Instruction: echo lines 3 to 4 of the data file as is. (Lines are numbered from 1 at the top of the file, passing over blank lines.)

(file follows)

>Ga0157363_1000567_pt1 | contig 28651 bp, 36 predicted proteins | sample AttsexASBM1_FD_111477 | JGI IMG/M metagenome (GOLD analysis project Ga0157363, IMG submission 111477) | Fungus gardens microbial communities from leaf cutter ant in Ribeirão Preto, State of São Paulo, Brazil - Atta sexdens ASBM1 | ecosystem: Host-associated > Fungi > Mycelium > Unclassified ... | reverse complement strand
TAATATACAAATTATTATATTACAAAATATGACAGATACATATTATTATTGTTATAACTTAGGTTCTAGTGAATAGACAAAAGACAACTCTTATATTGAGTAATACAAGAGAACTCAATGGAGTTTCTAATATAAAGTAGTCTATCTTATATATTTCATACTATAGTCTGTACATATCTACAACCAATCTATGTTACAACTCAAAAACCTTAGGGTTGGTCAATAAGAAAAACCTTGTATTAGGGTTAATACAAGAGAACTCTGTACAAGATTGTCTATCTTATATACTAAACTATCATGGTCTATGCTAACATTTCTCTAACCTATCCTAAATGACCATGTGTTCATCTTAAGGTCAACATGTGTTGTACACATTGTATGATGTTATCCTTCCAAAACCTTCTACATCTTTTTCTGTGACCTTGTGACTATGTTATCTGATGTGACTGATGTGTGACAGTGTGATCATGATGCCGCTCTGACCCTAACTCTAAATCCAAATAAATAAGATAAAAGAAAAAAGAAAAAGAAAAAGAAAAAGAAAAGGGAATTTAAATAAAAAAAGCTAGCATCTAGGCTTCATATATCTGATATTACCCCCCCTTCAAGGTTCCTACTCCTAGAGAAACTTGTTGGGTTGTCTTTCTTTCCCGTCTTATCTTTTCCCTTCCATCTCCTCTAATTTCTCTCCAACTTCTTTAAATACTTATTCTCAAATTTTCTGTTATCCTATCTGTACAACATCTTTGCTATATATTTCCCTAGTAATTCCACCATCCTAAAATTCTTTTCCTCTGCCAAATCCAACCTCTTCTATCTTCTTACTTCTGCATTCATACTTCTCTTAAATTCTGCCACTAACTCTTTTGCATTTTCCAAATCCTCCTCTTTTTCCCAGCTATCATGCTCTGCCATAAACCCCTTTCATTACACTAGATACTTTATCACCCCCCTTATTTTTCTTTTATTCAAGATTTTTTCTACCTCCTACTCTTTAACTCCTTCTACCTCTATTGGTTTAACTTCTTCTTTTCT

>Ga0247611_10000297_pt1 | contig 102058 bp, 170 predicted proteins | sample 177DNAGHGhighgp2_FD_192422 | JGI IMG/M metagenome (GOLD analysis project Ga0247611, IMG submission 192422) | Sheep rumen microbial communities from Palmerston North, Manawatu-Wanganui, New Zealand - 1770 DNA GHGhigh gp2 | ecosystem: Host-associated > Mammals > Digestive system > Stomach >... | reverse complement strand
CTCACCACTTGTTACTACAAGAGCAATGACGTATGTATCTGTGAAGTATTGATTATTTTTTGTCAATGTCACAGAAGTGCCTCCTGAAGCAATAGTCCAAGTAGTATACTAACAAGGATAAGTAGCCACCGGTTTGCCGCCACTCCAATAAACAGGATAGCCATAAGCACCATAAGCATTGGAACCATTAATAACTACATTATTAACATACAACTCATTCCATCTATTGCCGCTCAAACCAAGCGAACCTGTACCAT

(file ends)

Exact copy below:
>Ga0247611_10000297_pt1 | contig 102058 bp, 170 predicted proteins | sample 177DNAGHGhighgp2_FD_192422 | JGI IMG/M metagenome (GOLD analysis project Ga0247611, IMG submission 192422) | Sheep rumen microbial communities from Palmerston North, Manawatu-Wanganui, New Zealand - 1770 DNA GHGhigh gp2 | ecosystem: Host-associated > Mammals > Digestive system > Stomach >... | reverse complement strand
CTCACCACTTGTTACTACAAGAGCAATGACGTATGTATCTGTGAAGTATTGATTATTTTTTGTCAATGTCACAGAAGTGCCTCCTGAAGCAATAGTCCAAGTAGTATACTAACAAGGATAAGTAGCCACCGGTTTGCCGCCACTCCAATAAACAGGATAGCCATAAGCACCATAAGCATTGGAACCATTAATAACTACATTATTAACATACAACTCATTCCATCTATTGCCGCTCAAACCAAGCGAACCTGTACCAT